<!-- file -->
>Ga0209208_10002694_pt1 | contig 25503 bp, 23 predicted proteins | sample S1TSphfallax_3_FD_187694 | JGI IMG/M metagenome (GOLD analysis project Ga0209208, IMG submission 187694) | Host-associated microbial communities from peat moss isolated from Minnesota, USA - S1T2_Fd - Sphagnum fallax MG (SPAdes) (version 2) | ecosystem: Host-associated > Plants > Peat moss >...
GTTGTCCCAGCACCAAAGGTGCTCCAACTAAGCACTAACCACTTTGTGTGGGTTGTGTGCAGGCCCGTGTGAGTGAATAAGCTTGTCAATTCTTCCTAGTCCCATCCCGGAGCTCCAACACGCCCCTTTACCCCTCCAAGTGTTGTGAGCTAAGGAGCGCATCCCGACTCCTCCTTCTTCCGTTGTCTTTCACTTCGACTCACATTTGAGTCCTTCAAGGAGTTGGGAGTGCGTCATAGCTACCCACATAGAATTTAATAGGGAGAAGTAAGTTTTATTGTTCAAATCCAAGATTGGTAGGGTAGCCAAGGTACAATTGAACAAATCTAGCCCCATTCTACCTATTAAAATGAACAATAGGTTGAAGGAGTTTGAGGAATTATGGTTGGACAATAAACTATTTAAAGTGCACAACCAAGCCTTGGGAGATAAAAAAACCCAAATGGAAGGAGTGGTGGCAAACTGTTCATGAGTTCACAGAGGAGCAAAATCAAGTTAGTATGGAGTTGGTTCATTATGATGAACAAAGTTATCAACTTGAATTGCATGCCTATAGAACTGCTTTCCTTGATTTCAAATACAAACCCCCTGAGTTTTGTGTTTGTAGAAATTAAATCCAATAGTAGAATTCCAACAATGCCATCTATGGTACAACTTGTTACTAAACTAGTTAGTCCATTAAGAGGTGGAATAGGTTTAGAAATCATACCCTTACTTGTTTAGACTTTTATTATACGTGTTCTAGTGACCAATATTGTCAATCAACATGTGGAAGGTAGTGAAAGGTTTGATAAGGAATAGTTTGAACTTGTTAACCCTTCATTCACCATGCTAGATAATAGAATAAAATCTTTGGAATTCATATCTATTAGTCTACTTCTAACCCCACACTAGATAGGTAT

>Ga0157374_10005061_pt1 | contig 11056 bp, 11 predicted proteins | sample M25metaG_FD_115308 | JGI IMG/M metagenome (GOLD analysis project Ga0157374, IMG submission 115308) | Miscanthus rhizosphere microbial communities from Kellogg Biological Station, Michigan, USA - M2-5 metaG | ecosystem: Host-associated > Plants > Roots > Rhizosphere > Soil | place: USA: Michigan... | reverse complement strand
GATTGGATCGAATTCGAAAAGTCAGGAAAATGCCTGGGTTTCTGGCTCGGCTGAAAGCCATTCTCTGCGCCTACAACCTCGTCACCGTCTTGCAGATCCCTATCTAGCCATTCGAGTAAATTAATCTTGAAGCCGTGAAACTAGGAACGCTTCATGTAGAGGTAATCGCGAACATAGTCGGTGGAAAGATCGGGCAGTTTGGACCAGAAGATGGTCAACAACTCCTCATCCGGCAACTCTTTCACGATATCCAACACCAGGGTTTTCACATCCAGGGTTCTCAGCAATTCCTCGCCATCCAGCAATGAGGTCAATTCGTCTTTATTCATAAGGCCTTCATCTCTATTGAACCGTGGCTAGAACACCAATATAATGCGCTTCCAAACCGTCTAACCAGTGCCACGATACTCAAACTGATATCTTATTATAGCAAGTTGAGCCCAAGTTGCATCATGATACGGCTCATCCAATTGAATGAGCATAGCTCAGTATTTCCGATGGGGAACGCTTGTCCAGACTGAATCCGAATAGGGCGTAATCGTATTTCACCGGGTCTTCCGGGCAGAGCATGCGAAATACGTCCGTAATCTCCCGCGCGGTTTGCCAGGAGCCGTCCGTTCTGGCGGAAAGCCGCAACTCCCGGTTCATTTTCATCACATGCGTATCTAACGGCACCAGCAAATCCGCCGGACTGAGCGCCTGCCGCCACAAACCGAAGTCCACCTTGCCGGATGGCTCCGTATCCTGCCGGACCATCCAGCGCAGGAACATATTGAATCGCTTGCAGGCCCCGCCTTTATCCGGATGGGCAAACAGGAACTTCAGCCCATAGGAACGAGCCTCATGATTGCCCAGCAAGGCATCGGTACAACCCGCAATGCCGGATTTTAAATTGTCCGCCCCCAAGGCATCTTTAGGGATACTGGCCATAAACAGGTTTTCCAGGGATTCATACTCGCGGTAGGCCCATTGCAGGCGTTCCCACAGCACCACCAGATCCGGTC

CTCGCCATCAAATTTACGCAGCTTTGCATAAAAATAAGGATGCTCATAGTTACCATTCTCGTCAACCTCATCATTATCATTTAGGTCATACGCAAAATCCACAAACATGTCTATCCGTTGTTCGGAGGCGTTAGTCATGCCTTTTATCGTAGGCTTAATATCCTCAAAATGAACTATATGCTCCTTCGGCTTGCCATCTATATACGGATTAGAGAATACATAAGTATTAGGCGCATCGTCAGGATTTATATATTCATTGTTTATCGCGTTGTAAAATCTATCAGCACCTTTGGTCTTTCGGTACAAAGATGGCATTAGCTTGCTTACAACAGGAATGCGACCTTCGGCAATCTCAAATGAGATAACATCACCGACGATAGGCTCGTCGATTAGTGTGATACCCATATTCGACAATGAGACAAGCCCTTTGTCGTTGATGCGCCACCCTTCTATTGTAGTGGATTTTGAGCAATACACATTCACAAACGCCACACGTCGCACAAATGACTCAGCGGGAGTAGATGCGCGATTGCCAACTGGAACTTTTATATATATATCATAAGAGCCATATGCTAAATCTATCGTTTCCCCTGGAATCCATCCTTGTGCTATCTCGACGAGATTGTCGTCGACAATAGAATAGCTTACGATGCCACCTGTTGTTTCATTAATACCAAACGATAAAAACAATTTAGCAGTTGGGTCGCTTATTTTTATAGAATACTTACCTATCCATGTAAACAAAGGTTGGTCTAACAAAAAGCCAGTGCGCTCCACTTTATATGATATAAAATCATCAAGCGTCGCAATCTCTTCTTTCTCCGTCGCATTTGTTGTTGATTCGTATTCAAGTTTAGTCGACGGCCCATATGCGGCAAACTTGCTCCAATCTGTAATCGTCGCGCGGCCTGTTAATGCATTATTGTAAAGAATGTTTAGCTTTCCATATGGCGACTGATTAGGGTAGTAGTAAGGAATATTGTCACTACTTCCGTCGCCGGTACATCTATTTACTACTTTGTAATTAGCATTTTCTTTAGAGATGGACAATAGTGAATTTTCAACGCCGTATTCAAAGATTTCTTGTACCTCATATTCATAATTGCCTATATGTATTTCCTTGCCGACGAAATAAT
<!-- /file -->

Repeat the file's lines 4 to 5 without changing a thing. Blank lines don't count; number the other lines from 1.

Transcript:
GATTGGATCGAATTCGAAAAGTCAGGAAAATGCCTGGGTTTCTGGCTCGGCTGAAAGCCATTCTCTGCGCCTACAACCTCGTCACCGTCTTGCAGATCCCTATCTAGCCATTCGAGTAAATTAATCTTGAAGCCGTGAAACTAGGAACGCTTCATGTAGAGGTAATCGCGAACATAGTCGGTGGAAAGATCGGGCAGTTTGGACCAGAAGATGGTCAACAACTCCTCATCCGGCAACTCTTTCACGATATCCAACACCAGGGTTTTCACATCCAGGGTTCTCAGCAATTCCTCGCCATCCAGCAATGAGGTCAATTCGTCTTTATTCATAAGGCCTTCATCTCTATTGAACCGTGGCTAGAACACCAATATAATGCGCTTCCAAACCGTCTAACCAGTGCCACGATACTCAAACTGATATCTTATTATAGCAAGTTGAGCCCAAGTTGCATCATGATACGGCTCATCCAATTGAATGAGCATAGCTCAGTATTTCCGATGGGGAACGCTTGTCCAGACTGAATCCGAATAGGGCGTAATCGTATTTCACCGGGTCTTCCGGGCAGAGCATGCGAAATACGTCCGTAATCTCCCGCGCGGTTTGCCAGGAGCCGTCCGTTCTGGCGGAAAGCCGCAACTCCCGGTTCATTTTCATCACATGCGTATCTAACGGCACCAGCAAATCCGCCGGACTGAGCGCCTGCCGCCACAAACCGAAGTCCACCTTGCCGGATGGCTCCGTATCCTGCCGGACCATCCAGCGCAGGAACATATTGAATCGCTTGCAGGCCCCGCCTTTATCCGGATGGGCAAACAGGAACTTCAGCCCATAGGAACGAGCCTCATGATTGCCCAGCAAGGCATCGGTACAACCCGCAATGCCGGATTTTAAATTGTCCGCCCCCAAGGCATCTTTAGGGATACTGGCCATAAACAGGTTTTCCAGGGATTCATACTCGCGGTAGGCCCATTGCAGGCGTTCCCACAGCACCACCAGATCCGGTC

CTCGCCATCAAATTTACGCAGCTTTGCATAAAAATAAGGATGCTCATAGTTACCATTCTCGTCAACCTCATCATTATCATTTAGGTCATACGCAAAATCCACAAACATGTCTATCCGTTGTTCGGAGGCGTTAGTCATGCCTTTTATCGTAGGCTTAATATCCTCAAAATGAACTATATGCTCCTTCGGCTTGCCATCTATATACGGATTAGAGAATACATAAGTATTAGGCGCATCGTCAGGATTTATATATTCATTGTTTATCGCGTTGTAAAATCTATCAGCACCTTTGGTCTTTCGGTACAAAGATGGCATTAGCTTGCTTACAACAGGAATGCGACCTTCGGCAATCTCAAATGAGATAACATCACCGACGATAGGCTCGTCGATTAGTGTGATACCCATATTCGACAATGAGACAAGCCCTTTGTCGTTGATGCGCCACCCTTCTATTGTAGTGGATTTTGAGCAATACACATTCACAAACGCCACACGTCGCACAAATGACTCAGCGGGAGTAGATGCGCGATTGCCAACTGGAACTTTTATATATATATCATAAGAGCCATATGCTAAATCTATCGTTTCCCCTGGAATCCATCCTTGTGCTATCTCGACGAGATTGTCGTCGACAATAGAATAGCTTACGATGCCACCTGTTGTTTCATTAATACCAAACGATAAAAACAATTTAGCAGTTGGGTCGCTTATTTTTATAGAATACTTACCTATCCATGTAAACAAAGGTTGGTCTAACAAAAAGCCAGTGCGCTCCACTTTATATGATATAAAATCATCAAGCGTCGCAATCTCTTCTTTCTCCGTCGCATTTGTTGTTGATTCGTATTCAAGTTTAGTCGACGGCCCATATGCGGCAAACTTGCTCCAATCTGTAATCGTCGCGCGGCCTGTTAATGCATTATTGTAAAGAATGTTTAGCTTTCCATATGGCGACTGATTAGGGTAGTAGTAAGGAATATTGTCACTACTTCCGTCGCCGGTACATCTATTTACTACTTTGTAATTAGCATTTTCTTTAGAGATGGACAATAGTGAATTTTCAACGCCGTATTCAAAGATTTCTTGTACCTCATATTCATAATTGCCTATATGTATTTCCTTGCCGACGAAATAAT